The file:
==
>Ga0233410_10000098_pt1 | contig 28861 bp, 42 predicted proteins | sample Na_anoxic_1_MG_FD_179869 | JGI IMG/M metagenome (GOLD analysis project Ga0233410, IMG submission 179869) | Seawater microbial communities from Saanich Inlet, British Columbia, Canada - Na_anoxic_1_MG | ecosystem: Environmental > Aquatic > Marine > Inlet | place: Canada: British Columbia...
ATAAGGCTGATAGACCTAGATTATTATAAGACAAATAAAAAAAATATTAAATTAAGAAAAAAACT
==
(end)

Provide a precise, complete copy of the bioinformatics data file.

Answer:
>Ga0233410_10000098_pt1 | contig 28861 bp, 42 predicted proteins | sample Na_anoxic_1_MG_FD_179869 | JGI IMG/M metagenome (GOLD analysis project Ga0233410, IMG submission 179869) | Seawater microbial communities from Saanich Inlet, British Columbia, Canada - Na_anoxic_1_MG | ecosystem: Environmental > Aquatic > Marine > Inlet | place: Canada: British Columbia...
ATAAGGCTGATAGACCTAGATTATTATAAGACAAATAAAAAAAATATTAAATTAAGAAAAAAACT